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Re: /sbin/reboot and secmodel
At 11:15 AM 3/18/2008 -0400, der Mouse wrote:
> If extensibility is needed in the context of secauth, it seems that
> the right thing to do is:
> 1) add a way for a process to express the intent to do a reboot
> 2) the secauth framework checks whether the current user is
> authorized to cause this to happen
> 3) if so, a token (perhaps a special file handle) is handed back to
> the process
> 4) add a way to provide that token as context for subsequent syscalls
> [again, in that process]. Secauth uses that context, combined with
> the particular system call, to make its decisions.
As stated, this doesn't provide a way for something like reboot(8) to
prevent itself from being killed partway through its job. As I wrote
upthread recently, I'm not sure this is as much of a problem in the
case of reboot as it's being made out to be, but the basic point is
valid: that when a nonprivileged user starts a complex privileged
operation, it should not necessarily be able to nuke it partway
through. Traditional set-ID bits solve this as a side effect of the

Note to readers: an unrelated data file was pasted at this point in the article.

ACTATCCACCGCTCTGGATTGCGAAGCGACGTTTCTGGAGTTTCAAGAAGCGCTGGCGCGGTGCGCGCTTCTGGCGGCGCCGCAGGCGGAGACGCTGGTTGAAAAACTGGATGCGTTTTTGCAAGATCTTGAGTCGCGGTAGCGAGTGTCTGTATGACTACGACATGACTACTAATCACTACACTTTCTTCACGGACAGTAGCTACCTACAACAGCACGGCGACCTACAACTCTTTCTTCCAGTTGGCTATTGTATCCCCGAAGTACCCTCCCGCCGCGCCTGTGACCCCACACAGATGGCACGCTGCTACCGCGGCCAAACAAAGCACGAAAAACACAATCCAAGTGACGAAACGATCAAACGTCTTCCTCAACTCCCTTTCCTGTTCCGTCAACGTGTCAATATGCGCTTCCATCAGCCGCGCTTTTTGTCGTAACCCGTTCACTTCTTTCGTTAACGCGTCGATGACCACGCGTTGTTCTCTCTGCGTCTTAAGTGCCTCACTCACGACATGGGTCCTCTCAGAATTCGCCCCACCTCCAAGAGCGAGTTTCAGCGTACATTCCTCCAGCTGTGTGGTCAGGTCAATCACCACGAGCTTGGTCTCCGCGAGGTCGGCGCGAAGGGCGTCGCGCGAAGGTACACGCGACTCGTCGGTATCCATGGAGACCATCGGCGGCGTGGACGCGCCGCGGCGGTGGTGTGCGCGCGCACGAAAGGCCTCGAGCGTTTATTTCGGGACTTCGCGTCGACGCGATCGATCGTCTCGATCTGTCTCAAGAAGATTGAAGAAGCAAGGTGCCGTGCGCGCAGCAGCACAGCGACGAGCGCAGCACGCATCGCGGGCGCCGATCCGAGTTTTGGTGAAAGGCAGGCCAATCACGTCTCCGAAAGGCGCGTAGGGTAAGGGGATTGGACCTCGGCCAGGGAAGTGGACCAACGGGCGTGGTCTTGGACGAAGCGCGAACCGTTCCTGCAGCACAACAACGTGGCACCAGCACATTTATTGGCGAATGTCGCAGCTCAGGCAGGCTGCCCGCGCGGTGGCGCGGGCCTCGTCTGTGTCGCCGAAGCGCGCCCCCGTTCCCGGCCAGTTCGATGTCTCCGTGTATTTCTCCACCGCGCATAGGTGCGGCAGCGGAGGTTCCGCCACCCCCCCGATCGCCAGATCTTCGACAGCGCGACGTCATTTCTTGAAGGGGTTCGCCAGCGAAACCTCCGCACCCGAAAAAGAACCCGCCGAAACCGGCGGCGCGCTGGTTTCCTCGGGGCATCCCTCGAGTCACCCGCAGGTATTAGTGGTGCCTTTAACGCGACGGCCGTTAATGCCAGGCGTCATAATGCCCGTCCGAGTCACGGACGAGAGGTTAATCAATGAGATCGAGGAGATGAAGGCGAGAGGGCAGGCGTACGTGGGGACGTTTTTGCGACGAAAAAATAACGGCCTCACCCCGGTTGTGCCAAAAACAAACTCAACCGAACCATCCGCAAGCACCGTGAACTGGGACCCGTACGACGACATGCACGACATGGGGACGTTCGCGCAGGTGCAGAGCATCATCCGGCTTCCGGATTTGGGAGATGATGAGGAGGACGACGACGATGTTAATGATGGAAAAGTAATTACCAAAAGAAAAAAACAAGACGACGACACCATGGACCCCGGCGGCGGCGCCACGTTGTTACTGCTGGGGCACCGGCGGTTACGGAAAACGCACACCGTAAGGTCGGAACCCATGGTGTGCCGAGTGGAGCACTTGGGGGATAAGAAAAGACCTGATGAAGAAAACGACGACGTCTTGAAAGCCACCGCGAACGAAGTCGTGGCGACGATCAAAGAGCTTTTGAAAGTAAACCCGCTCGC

"you can't kill(2) processes that aren't yours" restriction; I'm not
sure what should replace that.
You are right, I was not trying to solve this issue (indeed, I did
not have a clear understanding that this is one of the problems we're
trying to solve) -- I thought the problem was that there was no way
to distinguish the kill(2) that came from reboot(8) after the
reboot(2) was approved, from a kill(2) that came from any other process.
Perhaps these are two separate processes.
> The "way" in step 4 could be a meta-syscall, sort of
> "(provide-security-context-for-syscall <context> (operation))"
That breaks as soon as a process has been granted two different
capabilities, both of which are needed for a particular operation.
Unless your meta-syscall has a way to take a whole list of
capabilities, that is....
I had not considered that, either, but if <context> were a vector of
things representing capabilities (e.g. a vector of file handles), it
would suffice, I would think. In some sense, I was trying to present
a solution-pattern, not a concrete solution. Sometimes it's easier
to discuss a pattern first, then discuss the concrete application
after a pattern has been selected.
It struck me that using file handles to represent capabilities was a
Unix-like approach (probably I'm remembering a suggestion someone else made).
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